Gambians complain that under Jammeh, who ruled for 22 years, laws were often made by executive decree and buttressed by legislation much later on, if at all.

    The 239 registered candidates representing nine different political parties on Tuesday end campaigning for the 48 seats up for election in the Banjul legislature.

    Five seats are also appointed by the president, totalling 53 spots in the tiny west African nation’s parliament, and with just 886,000 registered voters according to the Independent Electoral Commission (IEC), every ballot matters.

    Awa Lowe, a resident of Kanifing, a Banjul suburb, told AFP expectations were high that the new parliament would ensure true accountability for government decisions.

    “The next parliament will not be a rubber stamp National Assembly that passes any bill that comes before parliamentarians,” Lowe told AFP.

    “Parliament will be diverse and that is what will make it interesting. No party would have the numerical strength to pass bills that are not in line with the interest of the people,” Lowe added.

    The landscape of Gambian politics could not have shifted more dramatically since the last legislative elections in 2012, when Jammeh’s Alliance for Patriotic Reorientation and Construction (APRC) took 43 seats, with a large number uncontested due to an opposition boycott.

    Among the parties running this year, the United Democratic Party (UDP) is fielding the greatest number of candidates after long being seen as the strongest opposition force in Gambian politics.

    Alagie Darboe, deputy administrative secretary of the UDP who is standing for a seat in The Gambia’s West Coast Region, said the party was aiming to win in 44 constituencies.

    “The support we are getting from the electorate during the campaign is a clear indication that we are going to win,” he told AFP.

    President Adama Barrow, who won December’s presidential race, was a former UDP treasurer who had resigned to run as the candidate of an unprecedented opposition coalition.

    After a drawn-out crisis caused by Jammeh’s initial refusal to step down, mediation efforts by west African leaders and the threat of military intervention eventually delivered the country’s first ever democratic transition.

    Barrow’s cabinet is made up of the heads of seven different political parties, all of which will field candidates in Thursday’s poll.
    The president had initially said the opposition coalition was a “family” and would run again as a group in the legislative poll, but internal tensions broke apart the agreement.

    As a result, parties whose leaders govern together as ministers will be pitted against each other at the ballot box, stoking tensions that some close to the government say could play into the hands of the APRC.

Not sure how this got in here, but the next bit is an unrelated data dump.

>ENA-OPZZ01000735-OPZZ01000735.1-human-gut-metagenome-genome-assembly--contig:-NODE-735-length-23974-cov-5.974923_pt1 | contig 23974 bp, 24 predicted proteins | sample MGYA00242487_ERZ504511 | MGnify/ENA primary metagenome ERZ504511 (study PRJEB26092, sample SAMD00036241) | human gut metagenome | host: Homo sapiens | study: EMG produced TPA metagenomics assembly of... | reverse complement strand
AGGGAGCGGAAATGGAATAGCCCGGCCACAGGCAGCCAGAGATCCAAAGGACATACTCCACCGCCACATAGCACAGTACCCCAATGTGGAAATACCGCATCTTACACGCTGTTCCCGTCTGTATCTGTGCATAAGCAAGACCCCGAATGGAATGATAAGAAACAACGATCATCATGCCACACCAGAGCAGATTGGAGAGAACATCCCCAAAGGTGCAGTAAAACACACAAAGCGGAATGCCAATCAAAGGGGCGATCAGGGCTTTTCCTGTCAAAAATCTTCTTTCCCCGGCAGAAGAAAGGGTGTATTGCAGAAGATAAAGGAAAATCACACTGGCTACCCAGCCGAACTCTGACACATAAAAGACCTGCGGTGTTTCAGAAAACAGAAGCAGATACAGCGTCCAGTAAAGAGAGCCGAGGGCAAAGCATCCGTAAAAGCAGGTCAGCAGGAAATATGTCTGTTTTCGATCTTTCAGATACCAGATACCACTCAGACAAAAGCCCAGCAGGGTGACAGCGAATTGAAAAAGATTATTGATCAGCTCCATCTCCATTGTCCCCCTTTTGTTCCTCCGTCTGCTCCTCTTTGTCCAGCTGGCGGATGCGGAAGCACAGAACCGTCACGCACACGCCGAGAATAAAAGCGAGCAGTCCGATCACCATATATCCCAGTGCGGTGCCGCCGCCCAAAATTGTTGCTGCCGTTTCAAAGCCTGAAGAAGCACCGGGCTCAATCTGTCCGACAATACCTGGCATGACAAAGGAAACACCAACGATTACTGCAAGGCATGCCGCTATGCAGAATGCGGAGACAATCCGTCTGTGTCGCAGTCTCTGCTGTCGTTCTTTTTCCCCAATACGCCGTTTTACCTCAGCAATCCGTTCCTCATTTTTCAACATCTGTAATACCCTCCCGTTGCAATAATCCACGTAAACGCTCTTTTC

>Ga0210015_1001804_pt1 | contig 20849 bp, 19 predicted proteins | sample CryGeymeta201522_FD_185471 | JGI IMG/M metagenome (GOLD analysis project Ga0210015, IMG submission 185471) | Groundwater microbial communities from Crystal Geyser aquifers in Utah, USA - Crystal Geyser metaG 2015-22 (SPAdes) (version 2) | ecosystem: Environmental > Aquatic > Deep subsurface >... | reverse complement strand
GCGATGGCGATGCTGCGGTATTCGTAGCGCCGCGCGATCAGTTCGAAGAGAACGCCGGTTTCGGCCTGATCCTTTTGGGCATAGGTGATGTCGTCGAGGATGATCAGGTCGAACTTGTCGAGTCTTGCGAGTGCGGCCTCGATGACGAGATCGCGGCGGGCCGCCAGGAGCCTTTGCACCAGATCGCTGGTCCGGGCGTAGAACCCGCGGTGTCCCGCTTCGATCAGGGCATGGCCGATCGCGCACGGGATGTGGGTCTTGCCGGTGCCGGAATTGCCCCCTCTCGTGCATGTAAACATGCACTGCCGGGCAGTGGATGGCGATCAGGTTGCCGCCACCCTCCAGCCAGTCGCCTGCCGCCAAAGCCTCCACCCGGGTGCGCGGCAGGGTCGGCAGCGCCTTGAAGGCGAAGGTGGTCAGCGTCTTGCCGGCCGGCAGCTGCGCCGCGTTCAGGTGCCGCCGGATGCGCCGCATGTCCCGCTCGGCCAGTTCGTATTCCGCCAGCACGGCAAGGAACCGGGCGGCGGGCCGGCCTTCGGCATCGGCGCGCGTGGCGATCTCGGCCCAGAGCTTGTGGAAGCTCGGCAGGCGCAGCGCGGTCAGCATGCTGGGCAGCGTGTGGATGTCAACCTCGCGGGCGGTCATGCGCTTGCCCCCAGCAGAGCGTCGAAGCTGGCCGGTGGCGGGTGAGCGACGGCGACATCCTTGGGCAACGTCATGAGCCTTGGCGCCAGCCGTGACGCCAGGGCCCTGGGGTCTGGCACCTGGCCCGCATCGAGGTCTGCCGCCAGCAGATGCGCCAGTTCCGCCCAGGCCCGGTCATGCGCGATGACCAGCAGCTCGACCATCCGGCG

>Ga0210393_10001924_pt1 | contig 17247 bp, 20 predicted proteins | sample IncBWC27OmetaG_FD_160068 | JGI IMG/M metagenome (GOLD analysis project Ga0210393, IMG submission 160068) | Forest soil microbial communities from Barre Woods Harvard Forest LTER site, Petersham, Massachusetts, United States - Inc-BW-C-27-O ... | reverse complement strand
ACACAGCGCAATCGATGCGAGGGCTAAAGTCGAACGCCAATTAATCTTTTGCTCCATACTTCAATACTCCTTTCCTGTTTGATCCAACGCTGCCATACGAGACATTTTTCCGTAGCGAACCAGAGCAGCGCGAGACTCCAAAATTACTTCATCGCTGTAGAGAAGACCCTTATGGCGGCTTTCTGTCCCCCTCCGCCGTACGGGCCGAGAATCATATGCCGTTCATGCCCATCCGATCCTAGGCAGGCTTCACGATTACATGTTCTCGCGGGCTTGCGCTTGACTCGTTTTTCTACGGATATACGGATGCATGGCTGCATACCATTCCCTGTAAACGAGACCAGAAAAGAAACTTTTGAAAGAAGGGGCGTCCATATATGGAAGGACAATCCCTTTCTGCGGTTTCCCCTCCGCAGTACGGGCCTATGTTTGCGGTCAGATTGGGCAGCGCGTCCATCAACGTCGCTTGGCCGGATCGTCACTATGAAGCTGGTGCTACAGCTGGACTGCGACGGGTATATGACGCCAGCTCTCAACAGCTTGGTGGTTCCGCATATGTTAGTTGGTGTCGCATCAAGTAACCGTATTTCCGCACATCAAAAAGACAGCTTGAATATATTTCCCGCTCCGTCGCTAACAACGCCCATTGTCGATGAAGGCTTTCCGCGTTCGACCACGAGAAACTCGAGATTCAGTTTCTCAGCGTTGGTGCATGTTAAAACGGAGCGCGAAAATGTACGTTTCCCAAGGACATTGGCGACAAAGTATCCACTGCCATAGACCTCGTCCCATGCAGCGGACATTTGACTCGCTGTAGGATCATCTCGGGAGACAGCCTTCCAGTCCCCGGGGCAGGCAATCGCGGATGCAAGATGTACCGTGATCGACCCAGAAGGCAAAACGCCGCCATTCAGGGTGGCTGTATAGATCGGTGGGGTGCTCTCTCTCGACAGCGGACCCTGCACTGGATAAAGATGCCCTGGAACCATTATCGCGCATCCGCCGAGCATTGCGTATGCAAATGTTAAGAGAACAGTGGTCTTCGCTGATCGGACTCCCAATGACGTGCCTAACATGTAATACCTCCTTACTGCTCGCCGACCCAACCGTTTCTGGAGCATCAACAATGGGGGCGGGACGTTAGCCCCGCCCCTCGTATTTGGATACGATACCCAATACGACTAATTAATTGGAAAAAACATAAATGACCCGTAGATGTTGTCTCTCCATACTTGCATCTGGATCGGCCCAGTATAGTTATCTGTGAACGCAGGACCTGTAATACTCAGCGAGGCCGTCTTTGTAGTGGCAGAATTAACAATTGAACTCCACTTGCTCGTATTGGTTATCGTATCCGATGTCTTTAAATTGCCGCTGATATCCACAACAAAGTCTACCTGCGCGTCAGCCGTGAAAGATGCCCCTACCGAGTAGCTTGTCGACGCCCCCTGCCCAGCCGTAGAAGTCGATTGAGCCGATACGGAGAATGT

Yankuba Colley, the APRC’s campaign chief, said the party knew mistakes were made during the presidential election, but added that his candidates were working hard to show it was still a vital force.

    “We are optimistic that we are going to defeat our opponents in the 29 constituencies (where) we fielded candidates,” he told AFP.

    “Some of our party militants felt they made errors in the presidential elections,” he added. “Some of our militants thought APRC was dead… they are now convinced the party is alive.”

    Although much has changed since the last vote, one peculiarly Gambian institution remains firmly in place.

    Gambians vote with marbles dropped into coloured metal barrels representing the different candidates, and despite rumours of reform, the system will be used again for the legislative elections, IEC chairman Alieu Momar Njie told AFP.


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  • GAMBIAN trader says country has rejoined civilized world as President Adama Barrow blows hot, scraps Jammeh's four-day week

    04/Feb/2017 // 2140 Viewers

     Adama Barrow, President, Republic of The Gambia


    PARIS, FEBRUARY 4, 207: (DGW) A Gambian trader, Allieu Cessay based in the Gambian largest city of Serekunda has said that The Gambia has rejoined the civilized world following the scrapping of a four-day week introduced by his President Adama Barrow's predecessor, Yahya Jammeh, BBC reports.

    Earlier in a statement,  Adama Barrow said that public sector employees would now have to work a half-day on Fridays too. It would, however, be recalled that four years ago Mr. Jammeh had said the country's mainly Muslim population should use Fridays to pray, socialize and tend to fields.

    But in a sudden reversal by the new leader, the working week, has been officially shortened by three-and-half hours.

    Reacting to the new official order, BBC reports that Allieu Cessay while speaking the minds of his countrymen and women happily said The Gambia has now rejoined the civilized world.

    His words, "Now we have rejoined the civilized world," BBC quoted Allieu Ceesay, a trader in Serekunda as saying.